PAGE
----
Saving Lives, Improving Mothers’ Care

medium_4827531247This week has seen the publication of the latest triennial ‘Confidential Enquiries’ report: Saving Lives, Improving Mothers’ Care. Lessons learned to inform future maternity care from the UK and Ireland Confidential Enquiries into Maternal Deaths and Morbidity 2009-2012.   This triennium’s enquiries also looked into the care of women who experienced severe complications but survived, which the team felt would further enhance the investigation’s ability to improve the care of women in the future.

“Every maternal death is a tragedy, to the families left behind, to the staff involved, and to the wider communities that the women are a part of. Not to learn lessons for future care from such deaths, with the aim of preventing other mothers from dying and continuously improving our maternity services, would be an even greater tragedy. There are still too many countries in the world where such deaths pass unnoticed. It is a testament to the commitment of doctors, midwives, nurses and Health Departments throughout the UK and Ireland that the death of any woman during or up to one year after pregnancy leads to an in-depth investigation of the cause and circumstances surrounding her death and recommendations for improvements to community, hospital and public health services. The Confidential Enquiries into Maternal Deaths in England and Wales, subsequently the UK, and now also including Ireland, have been conducted continuously since 1952; during this time maternal death rates have fallen from approximately 90 per 100,000 women giving birth (Ministry of Health 1957) to around 10 per 100,000 now.” (Knight et al 2014: 1). 

mbrrace-ukKey Findings

The key findings from this report included that:

  • In the 2009-2102 period, 357 women died during or within six weeks of the end of their pregnancy.  This was equivalent to 10 in every 100,000 women giving birth, and a significant reduction from the 2006-2008 period in which 11 in every 100,000 women died during or in the six weeks following pregnancy.
  • The reduction from the last triennium to this one is mostly explained by a reduction in deaths which were the direct result of a pregnancy-related complication, such as bleeding.
  • In the 2009-2012 period, a third of the women who died did so as a direct result of a pregnancy complication, and two thirds of the women who died did so because of a pre-existing medical or mental health problem.
  • Three-quarters of mothers who died had pre-existing medical or mental health problems when they became pregnant, and the report’s authors recommend ‘high-level actions’ to ensure that women with medical conditions are offered appropriate and evidence-based care throughout the childbearing year.
  • More than two-thirds of the women who died did not receive the nationally recommended level of antenatal care, and a quarter did not receive the recommended minimum level of care.
  • Almost a quarter of the women who died had a severe infection, and one in 11 of the women who died did so from flu, which has led the report’s authors to include the promotion of flu vaccination in their recommendations.
  • Lastly, one ongoing statistic which never seems to get highlighted in the way that it should but which I feel ought to get more attention is that maternal mortality rates continue to be higher amongst older women, women living in the most deprived areas and women from some ethnic minority groups. 

I’m still going through the report, and so I am very open to discussion on the questions that I am going to raise here.  I am a big fan of Confidential Enquiries; I know that midwives and doctors in some other countries are very envious of it, I refer to it a lot in my work and I see huge value in our being able to unpack and analyse tragic situations in order to try and improve the care we give to women in the future.  I also understand that most practitioners do not have the luxury (as I do) of being able to get to know every woman very well, which does make it easier to determine when a woman is unwell or when things may be going awry, so population-level recommendations are needed.  But there are a couple of elements of this report that I think warrant further debate.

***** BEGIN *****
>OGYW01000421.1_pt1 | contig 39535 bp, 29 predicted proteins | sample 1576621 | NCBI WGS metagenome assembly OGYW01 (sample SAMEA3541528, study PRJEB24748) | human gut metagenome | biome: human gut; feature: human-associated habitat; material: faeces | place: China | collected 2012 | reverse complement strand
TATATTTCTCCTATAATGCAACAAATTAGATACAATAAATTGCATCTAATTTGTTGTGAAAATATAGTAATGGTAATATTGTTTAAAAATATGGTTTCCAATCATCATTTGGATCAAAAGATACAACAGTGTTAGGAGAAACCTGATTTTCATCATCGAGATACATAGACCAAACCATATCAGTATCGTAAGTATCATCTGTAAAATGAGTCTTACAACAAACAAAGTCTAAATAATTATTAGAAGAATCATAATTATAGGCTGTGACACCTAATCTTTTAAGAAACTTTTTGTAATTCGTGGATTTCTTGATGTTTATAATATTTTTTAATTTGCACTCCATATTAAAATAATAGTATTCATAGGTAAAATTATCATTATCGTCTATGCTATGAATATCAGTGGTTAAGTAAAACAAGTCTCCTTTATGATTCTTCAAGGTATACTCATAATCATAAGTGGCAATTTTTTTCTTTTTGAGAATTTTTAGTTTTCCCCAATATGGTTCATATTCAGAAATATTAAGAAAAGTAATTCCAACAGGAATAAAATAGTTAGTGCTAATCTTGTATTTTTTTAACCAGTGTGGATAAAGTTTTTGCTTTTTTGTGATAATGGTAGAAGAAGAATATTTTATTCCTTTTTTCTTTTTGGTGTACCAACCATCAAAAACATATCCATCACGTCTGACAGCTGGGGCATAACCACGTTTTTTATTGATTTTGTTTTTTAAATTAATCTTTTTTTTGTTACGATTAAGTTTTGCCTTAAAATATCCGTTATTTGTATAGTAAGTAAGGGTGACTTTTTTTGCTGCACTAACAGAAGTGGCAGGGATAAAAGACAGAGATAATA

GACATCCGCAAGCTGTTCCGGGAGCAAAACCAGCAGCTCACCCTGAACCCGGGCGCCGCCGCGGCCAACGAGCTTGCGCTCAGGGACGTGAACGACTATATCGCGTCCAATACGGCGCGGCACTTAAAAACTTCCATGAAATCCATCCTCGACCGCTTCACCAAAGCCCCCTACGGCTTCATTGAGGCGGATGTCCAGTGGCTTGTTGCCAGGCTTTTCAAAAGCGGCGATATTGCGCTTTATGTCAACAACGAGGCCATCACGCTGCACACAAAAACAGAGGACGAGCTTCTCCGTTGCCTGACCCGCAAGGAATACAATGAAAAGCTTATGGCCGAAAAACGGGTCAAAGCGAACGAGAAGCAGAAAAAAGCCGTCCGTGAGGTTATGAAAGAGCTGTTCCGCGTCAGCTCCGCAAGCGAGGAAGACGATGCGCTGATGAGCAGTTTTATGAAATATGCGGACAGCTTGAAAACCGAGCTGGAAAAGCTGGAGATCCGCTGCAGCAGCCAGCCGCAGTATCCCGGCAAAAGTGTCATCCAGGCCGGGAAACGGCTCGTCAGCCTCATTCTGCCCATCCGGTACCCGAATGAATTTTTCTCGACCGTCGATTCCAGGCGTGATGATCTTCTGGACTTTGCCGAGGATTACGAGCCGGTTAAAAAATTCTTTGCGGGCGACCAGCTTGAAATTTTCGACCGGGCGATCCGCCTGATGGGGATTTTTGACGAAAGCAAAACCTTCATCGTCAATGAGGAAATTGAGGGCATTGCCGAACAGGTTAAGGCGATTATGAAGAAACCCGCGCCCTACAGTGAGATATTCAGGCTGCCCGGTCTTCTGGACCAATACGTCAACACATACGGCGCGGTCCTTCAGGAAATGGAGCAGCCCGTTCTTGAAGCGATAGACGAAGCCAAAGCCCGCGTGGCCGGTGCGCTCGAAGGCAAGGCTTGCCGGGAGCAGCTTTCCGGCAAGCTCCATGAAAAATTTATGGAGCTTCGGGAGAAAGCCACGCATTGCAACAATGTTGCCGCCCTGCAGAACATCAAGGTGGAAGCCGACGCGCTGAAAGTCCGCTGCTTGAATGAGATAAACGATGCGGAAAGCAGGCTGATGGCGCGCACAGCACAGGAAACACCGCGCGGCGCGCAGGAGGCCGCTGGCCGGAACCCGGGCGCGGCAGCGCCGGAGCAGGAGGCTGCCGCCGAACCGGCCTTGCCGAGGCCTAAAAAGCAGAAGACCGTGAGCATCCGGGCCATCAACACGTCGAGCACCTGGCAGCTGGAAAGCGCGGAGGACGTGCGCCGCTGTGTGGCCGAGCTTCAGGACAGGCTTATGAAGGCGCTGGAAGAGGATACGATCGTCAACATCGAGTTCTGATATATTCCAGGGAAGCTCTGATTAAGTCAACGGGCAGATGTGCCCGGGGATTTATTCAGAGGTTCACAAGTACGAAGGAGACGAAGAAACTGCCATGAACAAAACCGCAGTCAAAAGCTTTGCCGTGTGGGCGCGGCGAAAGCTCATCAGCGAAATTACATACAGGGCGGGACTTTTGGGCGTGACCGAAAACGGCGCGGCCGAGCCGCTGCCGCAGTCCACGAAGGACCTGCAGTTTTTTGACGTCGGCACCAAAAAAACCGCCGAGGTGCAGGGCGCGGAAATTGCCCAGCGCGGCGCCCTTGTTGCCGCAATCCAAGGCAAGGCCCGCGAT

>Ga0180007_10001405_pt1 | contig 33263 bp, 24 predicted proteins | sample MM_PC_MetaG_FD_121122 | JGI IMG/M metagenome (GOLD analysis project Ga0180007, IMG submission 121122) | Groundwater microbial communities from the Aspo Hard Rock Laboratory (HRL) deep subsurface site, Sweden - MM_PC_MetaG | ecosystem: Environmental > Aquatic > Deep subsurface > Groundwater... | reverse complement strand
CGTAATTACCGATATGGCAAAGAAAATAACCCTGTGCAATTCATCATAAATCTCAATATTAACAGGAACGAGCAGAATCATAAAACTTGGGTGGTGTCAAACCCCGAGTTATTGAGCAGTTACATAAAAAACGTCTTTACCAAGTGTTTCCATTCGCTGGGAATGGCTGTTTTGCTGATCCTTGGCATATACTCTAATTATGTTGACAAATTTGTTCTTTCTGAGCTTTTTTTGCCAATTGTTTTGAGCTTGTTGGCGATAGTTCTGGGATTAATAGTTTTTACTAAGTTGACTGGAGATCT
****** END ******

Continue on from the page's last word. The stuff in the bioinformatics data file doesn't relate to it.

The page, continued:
The flu vaccination debate

Firstly, the statistic that ‘one in 11 of the women who died did so from flu’ has been linked with the statements that ‘more than half of these women’s deaths could have been prevented by a flu jab’ and ‘flu vaccination will save mothers and babies’ lives’.  Yet, when I looked for the evidence to support this statement in the report, all I could find was the following paragraph:

‘Influenza was an important cause of death during this period; more than half of the women died after a vaccine became available and their deaths can therefore be considered preventable. The importance of influenza immunisation for pregnant women cannot be over-emphasised.’

small__3480398740I realise that I am biased, in that I tend to want evidence before suggesting intervention (which includes prophylactic intervention such as vaccination) rather than the other way around, but I am finding it hard to see how we can really know that these women’s deaths were preventable.  If we were to have good trial or meta-analysis data showing the unequivocal effectiveness of flu vaccination, then that would be different (although there would still be a need for women to weigh up the pros and cons of the intervention within their own context).  But the Cochrane review that looked at the effectiveness of flu vaccination in healthy adults (including pregnant women) concluded that ‘influenza vaccines have a very modest effect in reducing influenza symptoms and working days lost in the general population, including pregnant women.’  (Demicheli et al 2014).  These reviewers also found that 35.4% of the trials were funded by industry, so bias is most certainly an issue that needs consideration…  For these reasons, I fully understand why some midwives and doctors are concerned about being told that they need to recommend flu vaccination to women.